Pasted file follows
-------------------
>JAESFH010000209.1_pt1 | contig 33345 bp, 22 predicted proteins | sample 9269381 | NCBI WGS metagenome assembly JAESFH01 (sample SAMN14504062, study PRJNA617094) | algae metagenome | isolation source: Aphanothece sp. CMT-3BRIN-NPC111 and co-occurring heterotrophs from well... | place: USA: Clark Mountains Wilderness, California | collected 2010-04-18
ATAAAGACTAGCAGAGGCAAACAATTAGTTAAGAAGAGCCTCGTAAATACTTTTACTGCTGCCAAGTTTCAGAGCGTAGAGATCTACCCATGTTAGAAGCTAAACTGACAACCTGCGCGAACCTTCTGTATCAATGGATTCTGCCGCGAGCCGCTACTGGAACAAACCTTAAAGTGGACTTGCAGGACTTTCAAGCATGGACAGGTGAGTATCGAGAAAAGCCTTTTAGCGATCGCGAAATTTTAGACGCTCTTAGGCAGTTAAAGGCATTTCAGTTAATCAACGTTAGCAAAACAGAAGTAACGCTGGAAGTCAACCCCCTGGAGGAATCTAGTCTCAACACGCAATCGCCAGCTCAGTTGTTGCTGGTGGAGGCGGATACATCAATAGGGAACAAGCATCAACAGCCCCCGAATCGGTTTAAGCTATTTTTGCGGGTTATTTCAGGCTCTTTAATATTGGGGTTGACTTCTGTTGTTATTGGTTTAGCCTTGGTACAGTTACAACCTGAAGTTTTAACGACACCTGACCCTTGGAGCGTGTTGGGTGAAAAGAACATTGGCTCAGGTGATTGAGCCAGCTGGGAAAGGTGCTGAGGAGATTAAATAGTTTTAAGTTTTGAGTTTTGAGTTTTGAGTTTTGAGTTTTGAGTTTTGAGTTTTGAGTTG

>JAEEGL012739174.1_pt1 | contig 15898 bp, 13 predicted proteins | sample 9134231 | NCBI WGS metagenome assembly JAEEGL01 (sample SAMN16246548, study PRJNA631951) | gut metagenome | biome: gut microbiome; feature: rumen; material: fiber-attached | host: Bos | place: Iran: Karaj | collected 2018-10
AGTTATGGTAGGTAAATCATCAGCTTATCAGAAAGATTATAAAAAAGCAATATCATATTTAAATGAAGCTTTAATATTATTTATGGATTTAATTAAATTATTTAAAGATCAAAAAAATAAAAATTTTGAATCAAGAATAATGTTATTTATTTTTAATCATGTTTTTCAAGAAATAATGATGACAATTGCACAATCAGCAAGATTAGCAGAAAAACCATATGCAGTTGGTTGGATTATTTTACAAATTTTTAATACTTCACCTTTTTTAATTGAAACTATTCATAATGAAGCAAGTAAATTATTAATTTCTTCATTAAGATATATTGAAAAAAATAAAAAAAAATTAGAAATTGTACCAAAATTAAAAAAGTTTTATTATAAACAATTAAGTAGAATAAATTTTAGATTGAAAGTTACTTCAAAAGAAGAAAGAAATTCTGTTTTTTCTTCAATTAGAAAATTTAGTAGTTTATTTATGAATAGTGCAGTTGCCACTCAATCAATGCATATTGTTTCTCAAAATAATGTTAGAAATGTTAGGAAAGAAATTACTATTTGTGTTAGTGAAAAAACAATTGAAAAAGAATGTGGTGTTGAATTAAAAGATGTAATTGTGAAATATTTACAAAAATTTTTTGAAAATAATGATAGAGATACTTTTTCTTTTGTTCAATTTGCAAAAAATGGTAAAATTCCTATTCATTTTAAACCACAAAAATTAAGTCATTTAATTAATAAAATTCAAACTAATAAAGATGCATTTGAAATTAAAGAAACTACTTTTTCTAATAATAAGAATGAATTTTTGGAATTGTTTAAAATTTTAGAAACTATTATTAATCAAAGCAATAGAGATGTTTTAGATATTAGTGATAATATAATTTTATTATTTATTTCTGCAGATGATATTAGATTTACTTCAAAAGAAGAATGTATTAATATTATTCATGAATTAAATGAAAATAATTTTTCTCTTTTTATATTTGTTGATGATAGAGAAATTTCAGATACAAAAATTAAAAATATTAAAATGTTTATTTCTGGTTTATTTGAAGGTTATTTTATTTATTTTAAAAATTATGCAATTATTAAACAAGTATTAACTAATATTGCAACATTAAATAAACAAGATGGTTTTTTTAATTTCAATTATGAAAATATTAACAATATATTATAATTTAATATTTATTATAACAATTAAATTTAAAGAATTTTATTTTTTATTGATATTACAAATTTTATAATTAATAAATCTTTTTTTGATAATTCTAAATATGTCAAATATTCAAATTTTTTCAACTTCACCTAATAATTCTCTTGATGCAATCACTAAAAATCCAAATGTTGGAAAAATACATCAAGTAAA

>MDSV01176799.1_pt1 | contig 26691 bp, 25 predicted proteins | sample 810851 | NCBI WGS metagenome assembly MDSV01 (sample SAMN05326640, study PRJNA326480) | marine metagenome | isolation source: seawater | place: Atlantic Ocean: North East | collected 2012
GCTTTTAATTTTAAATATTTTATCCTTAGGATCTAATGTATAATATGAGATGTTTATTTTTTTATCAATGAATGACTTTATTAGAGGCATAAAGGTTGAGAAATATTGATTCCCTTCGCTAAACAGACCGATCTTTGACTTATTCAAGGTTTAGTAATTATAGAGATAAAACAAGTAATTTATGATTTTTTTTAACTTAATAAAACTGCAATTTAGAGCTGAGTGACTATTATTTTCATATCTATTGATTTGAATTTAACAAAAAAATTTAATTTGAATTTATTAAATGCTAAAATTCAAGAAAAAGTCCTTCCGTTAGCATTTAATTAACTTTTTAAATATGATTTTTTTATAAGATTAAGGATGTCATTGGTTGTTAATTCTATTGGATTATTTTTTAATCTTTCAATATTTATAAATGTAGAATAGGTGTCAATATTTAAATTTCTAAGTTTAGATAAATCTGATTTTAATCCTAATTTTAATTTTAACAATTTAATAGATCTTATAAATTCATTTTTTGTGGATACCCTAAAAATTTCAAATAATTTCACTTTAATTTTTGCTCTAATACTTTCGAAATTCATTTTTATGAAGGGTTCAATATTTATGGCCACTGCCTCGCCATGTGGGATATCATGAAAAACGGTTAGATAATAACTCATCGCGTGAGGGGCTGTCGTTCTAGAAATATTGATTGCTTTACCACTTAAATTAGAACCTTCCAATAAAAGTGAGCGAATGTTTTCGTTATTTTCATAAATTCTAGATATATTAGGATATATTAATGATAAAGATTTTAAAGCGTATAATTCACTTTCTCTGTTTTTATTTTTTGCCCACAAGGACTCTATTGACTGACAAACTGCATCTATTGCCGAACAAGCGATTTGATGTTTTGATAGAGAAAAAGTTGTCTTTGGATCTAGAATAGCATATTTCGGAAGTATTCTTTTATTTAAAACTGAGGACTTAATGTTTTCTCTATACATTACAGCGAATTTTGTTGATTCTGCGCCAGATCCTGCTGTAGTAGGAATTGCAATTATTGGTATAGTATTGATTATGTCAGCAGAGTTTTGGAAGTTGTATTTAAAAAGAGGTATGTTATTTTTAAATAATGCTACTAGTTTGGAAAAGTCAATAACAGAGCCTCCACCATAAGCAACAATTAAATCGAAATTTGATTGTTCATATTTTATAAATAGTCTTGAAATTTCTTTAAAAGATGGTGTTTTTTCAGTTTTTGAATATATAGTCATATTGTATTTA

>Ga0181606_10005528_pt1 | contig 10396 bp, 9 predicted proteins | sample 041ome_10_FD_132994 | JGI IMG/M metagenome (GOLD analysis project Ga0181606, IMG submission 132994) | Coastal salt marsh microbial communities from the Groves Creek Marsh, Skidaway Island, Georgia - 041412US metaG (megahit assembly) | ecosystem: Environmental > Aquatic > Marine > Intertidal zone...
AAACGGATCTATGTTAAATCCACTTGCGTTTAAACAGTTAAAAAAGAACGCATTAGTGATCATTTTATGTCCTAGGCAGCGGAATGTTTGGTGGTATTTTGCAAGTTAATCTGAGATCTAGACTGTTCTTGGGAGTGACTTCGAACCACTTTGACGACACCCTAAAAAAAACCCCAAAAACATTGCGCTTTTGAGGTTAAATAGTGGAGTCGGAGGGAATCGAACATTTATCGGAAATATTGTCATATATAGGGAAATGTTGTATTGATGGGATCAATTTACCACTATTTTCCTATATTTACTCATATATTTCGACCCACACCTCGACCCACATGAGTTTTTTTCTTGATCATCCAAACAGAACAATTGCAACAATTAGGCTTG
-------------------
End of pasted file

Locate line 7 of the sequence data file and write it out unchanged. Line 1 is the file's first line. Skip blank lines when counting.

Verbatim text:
>Ga0181606_10005528_pt1 | contig 10396 bp, 9 predicted proteins | sample 041ome_10_FD_132994 | JGI IMG/M metagenome (GOLD analysis project Ga0181606, IMG submission 132994) | Coastal salt marsh microbial communities from the Groves Creek Marsh, Skidaway Island, Georgia - 041412US metaG (megahit assembly) | ecosystem: Environmental > Aquatic > Marine > Intertidal zone...